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My question is rhetorical, I wish to start a discussion with it. I know why you still use this oldfashioned system, my question is why you still use this system as it is so oldfashioned. Don’t tell me that it is because it has always been that way, because that is the lazy answer. The Gambia has been independent for more than 50 years, but still you use the system the colonizers implemented. I understand that it takes time to find a new system that works better for your own conditions, but this long? Why? Are you happy with it? Is it so perfect that nothing needs to be changed? Do you realize that the colonizors didn’t want you to be well educated? Do you know why? Do you know your own history? Are you questioning the history you are currently studying at the schools in The Gambia?

Where are your own history writers? Where are the books where your kids will learn about their ancestors and find pride in their own roots? Dr. Ismaila Ceesay is part of your modern history. He took part in overthrowing the dictator. Do you tell that to your children, to your pupils, to your friends? If he doesn’t belong to your tribe, is he still worthy of your respect and admiration? Dr. Ceesay is a Gambian citizen and that is the only thing that matters. He is a kind and humble man who has dedicated so many years of his life to study so he can lift up your young people from the darkness of ignorance. That is worth respect and admiration, and those of you who disagree should use some time to search your souls for the reason. Ask yourself what you have done for your country and your people, before you begin to question someone else.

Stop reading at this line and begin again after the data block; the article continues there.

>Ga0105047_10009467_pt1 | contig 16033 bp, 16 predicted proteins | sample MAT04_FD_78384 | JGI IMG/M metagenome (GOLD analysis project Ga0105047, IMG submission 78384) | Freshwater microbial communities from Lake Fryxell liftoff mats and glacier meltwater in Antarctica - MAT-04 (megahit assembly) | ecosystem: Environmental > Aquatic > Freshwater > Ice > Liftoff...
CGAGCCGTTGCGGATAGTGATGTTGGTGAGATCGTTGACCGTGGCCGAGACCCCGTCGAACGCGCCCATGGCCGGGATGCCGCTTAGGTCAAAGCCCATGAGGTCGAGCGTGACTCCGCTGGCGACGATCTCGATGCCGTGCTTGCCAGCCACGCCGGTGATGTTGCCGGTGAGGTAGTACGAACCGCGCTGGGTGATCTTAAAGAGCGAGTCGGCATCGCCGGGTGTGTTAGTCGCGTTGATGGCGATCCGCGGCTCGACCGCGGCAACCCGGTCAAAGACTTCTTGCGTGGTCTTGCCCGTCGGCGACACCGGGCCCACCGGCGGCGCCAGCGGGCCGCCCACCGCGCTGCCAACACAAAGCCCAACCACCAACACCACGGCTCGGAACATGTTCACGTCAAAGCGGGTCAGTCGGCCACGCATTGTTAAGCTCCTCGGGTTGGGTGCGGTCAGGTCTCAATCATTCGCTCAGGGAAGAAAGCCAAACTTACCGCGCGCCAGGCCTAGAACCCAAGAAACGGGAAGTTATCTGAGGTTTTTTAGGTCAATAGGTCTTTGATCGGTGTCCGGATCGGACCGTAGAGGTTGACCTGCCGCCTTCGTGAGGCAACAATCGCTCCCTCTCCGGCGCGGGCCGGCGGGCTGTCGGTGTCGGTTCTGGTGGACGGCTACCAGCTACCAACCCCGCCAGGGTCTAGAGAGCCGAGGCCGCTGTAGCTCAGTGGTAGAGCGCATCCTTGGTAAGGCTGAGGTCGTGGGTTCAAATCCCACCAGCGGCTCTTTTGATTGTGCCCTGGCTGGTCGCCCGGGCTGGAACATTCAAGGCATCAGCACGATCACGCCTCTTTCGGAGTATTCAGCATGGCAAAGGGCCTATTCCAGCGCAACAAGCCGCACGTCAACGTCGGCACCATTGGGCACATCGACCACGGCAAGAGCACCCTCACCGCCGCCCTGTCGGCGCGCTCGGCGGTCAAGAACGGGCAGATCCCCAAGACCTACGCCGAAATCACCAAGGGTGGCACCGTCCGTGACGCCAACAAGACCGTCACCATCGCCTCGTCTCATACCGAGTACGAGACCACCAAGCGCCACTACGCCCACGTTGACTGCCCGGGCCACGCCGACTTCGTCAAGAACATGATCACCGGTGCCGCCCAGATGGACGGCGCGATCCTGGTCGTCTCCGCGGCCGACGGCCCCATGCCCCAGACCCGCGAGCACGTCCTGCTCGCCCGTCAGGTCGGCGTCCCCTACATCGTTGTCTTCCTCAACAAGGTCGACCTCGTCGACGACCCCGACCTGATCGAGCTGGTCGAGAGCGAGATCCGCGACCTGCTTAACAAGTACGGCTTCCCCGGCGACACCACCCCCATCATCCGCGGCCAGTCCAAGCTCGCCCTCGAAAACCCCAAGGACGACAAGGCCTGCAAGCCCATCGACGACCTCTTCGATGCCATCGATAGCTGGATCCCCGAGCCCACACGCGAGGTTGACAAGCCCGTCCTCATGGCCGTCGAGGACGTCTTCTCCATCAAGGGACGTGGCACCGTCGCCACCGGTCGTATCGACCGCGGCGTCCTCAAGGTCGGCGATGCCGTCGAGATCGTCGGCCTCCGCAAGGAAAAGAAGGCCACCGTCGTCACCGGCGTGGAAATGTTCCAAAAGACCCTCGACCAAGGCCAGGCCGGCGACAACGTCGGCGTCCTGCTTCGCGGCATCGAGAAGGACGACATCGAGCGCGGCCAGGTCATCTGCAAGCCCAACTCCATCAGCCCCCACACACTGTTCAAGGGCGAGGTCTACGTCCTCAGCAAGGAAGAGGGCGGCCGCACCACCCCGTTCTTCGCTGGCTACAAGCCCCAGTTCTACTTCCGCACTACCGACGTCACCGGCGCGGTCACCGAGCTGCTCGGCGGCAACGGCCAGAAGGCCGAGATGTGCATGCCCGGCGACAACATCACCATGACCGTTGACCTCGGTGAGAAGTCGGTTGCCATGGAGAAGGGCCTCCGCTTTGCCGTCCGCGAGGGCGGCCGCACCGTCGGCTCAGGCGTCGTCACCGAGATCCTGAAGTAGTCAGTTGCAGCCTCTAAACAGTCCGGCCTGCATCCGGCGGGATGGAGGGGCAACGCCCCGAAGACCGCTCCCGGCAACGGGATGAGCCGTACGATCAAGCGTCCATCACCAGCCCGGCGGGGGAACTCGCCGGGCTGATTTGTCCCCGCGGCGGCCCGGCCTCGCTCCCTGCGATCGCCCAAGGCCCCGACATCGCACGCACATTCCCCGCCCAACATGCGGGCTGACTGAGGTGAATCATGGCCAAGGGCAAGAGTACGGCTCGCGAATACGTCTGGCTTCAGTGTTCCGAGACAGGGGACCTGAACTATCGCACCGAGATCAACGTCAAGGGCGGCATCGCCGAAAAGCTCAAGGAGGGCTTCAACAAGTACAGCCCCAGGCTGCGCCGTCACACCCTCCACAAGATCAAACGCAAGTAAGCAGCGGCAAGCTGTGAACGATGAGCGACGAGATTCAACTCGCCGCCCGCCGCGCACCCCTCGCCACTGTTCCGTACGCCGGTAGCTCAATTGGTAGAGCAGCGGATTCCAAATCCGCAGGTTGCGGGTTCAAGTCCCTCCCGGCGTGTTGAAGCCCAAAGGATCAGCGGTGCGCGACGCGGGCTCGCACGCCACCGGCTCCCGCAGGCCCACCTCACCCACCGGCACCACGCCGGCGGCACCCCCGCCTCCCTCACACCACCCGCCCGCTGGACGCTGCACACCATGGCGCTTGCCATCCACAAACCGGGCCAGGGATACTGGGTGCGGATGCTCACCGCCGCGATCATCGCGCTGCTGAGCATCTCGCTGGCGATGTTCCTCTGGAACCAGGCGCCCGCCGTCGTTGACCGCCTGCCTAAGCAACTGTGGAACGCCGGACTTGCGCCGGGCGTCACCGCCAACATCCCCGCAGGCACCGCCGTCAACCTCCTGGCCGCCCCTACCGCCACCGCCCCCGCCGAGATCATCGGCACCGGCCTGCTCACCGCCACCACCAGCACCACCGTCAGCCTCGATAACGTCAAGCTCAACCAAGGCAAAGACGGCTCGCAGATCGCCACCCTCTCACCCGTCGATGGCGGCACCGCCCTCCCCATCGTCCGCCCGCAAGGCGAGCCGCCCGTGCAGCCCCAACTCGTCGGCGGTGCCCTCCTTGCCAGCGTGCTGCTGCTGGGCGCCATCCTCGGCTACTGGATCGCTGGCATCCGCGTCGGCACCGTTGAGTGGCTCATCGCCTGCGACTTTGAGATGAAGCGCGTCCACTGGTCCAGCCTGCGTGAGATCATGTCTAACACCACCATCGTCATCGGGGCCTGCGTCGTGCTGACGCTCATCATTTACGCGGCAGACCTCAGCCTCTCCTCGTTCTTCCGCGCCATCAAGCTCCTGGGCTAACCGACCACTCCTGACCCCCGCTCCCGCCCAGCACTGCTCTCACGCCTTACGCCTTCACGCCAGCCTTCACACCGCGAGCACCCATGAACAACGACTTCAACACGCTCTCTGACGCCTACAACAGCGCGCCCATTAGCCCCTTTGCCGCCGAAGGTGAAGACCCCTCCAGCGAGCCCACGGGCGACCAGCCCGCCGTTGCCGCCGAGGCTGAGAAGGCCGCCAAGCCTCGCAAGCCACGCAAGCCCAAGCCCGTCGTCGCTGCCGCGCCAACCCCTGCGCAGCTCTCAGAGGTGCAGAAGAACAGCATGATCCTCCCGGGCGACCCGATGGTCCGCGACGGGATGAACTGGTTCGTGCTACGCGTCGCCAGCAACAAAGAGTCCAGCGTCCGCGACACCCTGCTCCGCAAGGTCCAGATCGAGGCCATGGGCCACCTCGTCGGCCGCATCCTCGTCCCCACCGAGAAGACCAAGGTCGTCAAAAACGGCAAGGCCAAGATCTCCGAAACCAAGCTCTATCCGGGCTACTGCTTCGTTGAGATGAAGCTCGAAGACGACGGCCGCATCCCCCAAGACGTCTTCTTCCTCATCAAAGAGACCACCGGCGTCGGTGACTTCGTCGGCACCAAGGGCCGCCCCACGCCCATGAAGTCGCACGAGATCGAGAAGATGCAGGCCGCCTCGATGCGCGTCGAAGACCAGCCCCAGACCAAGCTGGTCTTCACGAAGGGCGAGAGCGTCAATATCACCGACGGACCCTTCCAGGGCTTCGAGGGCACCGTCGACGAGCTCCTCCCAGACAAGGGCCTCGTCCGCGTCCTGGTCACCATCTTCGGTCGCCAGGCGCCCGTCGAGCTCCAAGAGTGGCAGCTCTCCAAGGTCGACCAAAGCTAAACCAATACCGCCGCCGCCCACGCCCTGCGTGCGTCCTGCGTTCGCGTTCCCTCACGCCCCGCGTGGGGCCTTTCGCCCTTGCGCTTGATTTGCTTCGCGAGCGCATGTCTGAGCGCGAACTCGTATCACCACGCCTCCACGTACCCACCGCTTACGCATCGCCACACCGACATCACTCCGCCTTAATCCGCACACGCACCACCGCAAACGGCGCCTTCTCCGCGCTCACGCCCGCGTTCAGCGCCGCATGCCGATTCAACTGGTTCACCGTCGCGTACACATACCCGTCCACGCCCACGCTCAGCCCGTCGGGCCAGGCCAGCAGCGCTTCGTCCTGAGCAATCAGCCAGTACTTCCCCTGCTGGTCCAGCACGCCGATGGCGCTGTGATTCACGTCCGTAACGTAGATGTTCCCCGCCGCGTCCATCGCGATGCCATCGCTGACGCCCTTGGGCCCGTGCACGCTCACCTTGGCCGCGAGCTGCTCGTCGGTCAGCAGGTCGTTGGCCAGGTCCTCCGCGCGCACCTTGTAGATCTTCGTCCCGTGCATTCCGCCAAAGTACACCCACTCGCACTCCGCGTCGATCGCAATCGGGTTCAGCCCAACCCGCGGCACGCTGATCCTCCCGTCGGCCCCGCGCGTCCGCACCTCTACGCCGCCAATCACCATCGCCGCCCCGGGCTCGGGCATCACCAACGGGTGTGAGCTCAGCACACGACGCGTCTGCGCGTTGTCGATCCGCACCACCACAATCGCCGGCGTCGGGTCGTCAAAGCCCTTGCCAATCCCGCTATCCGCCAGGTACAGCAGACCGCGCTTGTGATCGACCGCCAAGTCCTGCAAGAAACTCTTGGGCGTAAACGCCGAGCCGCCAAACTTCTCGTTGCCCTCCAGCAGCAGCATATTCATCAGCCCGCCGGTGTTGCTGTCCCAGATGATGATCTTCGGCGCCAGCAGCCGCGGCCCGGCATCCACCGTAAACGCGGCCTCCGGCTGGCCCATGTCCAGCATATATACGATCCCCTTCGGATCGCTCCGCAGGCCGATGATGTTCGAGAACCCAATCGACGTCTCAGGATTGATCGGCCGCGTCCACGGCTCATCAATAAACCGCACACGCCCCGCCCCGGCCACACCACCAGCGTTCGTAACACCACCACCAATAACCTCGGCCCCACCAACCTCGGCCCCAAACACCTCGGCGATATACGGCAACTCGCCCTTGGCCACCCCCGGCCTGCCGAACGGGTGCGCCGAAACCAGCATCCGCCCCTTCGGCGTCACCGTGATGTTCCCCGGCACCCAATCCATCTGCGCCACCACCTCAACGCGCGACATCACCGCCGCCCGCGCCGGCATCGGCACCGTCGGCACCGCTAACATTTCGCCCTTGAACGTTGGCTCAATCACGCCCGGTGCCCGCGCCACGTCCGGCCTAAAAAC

Dr. Ismaila Ceesay is a dedicated teacher and his students love and respect him. This love and respect is not easily earned, young people can be hard with their judgement as we all know. The youth of The Gambia are also the future of The Gambia, we need to ask what kind of future we believe they deserve. As long as corruption is the keyword for every level of the society, there will be nothing left for the youth to take over.

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There is this saying: Children don’t do what we tell them to do, they do what we show them to do. If we keep on showing them that committing crimes pays off, that is what our kids will learn. It doesn’t matter how much the Imam or the priest is preaching that crimes are a sin against God and humanity, when we can see that people in leading roles of our society get away with crimes every day.